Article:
Kaiser Permanente emerges as the supervillain, if only because of an astounding 1971 Oval Office recording. On the tape, John Ehrlichman convinces a dubious (or drunk) Richard Nixon to go along with Edgar Kaiser’s scheme to create a for-profit managed-care system on the grounds that hospitals would have incentives to give less care. That’s how the current health-care system all began. Really, Moore didn’t need to do much besides shine a light on these scoundrels: people like ex-congressman Billy Tauzin, who proclaims, his voice quavering, that he loves his mother, he loves that old woman, and that’s why the Congress must pass a senior-citizens drug bill. Once Congress does, Billy Tauzin leaves to make millions lobbying for drug companies. A repentant former HMO bigwig, Linda Peeno, explains to Congress that she owes her success to denying a procedure to a man who could have been saved. Every time you pay out, it’s a loss. “You’re not slipping through the cracks,” says an ex-employee, tearfully. “Somebody made that crack and swept you into it.”

Stories this potent don’t need whacking emphasis, and Moore employs his sorrowful persona: sympathy for the neglected, befuddlement over why, why, why this has to be. The second half of Sicko is a travelogue; our reporter shambles up to Canada and over to the U.K. and France to see how people bear under national health care—the dreaded “socialized medicine.” (Moore has great fun with clips of a lusty Soviet agrarian musical.) He asks a Canadian how much a procedure set him back and receives a look of incredulity. Money? Where’s the billing office in this English hospital? Billing office? For what? How can you French people afford to have kids with all these taxes? Oh, the government gives us six months paid maternity leave and a nanny to help with diapers. Moore overdoes the slack-jawed-wonderment thing, but the differences are uncanny. He’s in riskier territory when he whisks some folks—among them hobbled ground-zero volunteers denied government assistance—off to Guantánamo (because its defenders boast of its superior medical care) and (failing to gain entrance) to Havana. It is astounding that in Cuba you can pay a nickel for an inhaler that goes for $120 90 miles north. One suspects, however, that there are trade-offs in the area of civil liberties.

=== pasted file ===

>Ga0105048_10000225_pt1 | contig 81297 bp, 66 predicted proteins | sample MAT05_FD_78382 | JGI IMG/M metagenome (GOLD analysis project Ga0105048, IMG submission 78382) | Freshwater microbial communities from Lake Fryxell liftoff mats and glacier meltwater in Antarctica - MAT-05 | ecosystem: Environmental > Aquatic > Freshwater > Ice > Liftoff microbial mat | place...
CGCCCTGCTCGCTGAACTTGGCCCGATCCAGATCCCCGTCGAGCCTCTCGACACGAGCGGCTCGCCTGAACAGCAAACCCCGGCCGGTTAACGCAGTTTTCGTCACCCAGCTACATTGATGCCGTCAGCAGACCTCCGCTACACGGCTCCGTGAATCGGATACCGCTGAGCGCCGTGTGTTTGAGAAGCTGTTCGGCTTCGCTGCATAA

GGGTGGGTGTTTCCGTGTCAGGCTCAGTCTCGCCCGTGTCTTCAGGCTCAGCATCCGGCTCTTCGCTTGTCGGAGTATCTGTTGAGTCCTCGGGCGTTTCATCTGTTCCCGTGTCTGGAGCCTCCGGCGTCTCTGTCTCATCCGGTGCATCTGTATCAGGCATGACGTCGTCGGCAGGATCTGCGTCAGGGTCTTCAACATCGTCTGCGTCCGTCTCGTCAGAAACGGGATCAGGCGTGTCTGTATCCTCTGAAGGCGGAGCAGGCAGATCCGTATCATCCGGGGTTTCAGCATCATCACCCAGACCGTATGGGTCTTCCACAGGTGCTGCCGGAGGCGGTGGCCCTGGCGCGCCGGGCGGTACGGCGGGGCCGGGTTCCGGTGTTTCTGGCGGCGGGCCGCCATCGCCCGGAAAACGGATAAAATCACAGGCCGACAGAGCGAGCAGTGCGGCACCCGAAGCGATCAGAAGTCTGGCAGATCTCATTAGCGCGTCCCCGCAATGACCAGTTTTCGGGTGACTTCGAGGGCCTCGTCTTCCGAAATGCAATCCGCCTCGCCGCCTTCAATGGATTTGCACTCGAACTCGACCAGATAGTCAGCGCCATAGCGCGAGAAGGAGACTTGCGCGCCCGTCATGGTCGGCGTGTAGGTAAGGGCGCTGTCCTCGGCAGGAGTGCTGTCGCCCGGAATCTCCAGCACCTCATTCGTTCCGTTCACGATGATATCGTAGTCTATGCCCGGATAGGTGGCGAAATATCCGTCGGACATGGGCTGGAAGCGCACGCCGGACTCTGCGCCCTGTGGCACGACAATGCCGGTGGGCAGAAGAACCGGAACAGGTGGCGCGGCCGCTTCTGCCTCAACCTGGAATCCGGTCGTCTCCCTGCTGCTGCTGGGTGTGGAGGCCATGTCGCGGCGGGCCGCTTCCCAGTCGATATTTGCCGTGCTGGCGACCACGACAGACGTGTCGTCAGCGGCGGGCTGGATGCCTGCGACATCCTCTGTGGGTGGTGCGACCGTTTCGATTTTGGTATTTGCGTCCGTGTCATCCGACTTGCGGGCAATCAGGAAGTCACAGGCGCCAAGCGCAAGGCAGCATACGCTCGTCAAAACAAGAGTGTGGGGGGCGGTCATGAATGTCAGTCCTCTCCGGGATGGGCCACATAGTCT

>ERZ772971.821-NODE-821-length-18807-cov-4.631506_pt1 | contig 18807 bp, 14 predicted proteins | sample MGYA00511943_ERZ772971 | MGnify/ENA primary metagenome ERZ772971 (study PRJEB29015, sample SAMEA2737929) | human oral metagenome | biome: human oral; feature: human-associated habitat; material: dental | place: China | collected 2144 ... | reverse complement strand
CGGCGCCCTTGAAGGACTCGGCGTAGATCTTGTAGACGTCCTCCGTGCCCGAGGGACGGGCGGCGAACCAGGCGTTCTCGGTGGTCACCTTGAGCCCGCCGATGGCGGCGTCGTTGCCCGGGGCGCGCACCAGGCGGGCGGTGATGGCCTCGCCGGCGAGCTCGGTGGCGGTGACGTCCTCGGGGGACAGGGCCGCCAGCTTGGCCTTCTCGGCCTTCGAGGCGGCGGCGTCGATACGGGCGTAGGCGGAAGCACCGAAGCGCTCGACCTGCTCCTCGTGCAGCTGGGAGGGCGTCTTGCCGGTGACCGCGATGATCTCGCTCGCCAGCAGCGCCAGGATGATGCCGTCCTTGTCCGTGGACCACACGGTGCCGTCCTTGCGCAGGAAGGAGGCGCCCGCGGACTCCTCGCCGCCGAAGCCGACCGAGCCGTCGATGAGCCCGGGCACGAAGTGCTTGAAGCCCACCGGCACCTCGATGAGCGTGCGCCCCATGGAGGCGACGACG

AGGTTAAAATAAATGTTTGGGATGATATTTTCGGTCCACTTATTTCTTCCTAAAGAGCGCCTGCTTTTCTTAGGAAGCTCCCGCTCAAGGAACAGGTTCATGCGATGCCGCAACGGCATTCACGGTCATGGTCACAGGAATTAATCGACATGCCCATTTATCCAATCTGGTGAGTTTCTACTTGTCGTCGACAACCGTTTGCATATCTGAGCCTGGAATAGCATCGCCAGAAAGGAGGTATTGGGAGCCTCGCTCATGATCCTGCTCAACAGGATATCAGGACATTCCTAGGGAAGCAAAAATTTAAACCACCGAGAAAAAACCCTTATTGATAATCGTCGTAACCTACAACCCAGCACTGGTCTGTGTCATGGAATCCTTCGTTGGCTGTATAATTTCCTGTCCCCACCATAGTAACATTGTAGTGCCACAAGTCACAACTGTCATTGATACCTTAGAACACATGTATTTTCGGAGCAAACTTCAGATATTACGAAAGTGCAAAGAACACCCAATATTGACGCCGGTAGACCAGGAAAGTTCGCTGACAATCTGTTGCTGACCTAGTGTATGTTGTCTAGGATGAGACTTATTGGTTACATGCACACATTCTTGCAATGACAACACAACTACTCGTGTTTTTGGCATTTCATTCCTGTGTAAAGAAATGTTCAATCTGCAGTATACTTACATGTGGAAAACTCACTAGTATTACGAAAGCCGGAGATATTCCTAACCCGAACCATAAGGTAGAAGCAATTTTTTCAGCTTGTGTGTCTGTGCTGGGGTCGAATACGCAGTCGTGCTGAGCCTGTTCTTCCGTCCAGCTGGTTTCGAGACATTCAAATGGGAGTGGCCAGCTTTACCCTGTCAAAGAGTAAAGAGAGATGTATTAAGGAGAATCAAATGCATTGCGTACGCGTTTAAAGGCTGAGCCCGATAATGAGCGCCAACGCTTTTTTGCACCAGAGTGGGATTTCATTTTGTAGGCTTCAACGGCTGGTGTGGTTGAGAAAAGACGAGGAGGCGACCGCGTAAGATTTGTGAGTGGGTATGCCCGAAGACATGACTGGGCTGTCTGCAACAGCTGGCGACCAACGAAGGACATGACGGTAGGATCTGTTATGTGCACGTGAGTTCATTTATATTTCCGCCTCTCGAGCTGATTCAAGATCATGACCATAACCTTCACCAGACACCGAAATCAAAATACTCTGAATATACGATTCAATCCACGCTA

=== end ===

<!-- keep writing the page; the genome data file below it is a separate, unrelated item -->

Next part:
The larger issue in Sicko transcends medicine. Moore argues that Americans take dead-end jobs for health insurance, then stay in them because employers have them over a barrel. He says if you transform health care, you’ll remake society for the better. Of course, powerful people are willing to pay through the nose to make sure that particular theory never gets tested. Moore doesn’t mention one of my favorite TV shows, House, which is regarded in some quarters as daringly frank because its physician protagonist (the incomparable Hugh Laurie) uses painkillers indiscriminately and insults people. But does that man run tests! In an instant, he and his team of residents will suit up and perform a cat scan or open someone’s bowel or do exploratory neurosurgery (they’re very versatile)—anything to solve some pesky medical mystery. Given the realities of managed care, House might be our culture’s most powerful opiate. After Sicko, how can we watch it the same way? How can we let our politicians feed us sugar pills?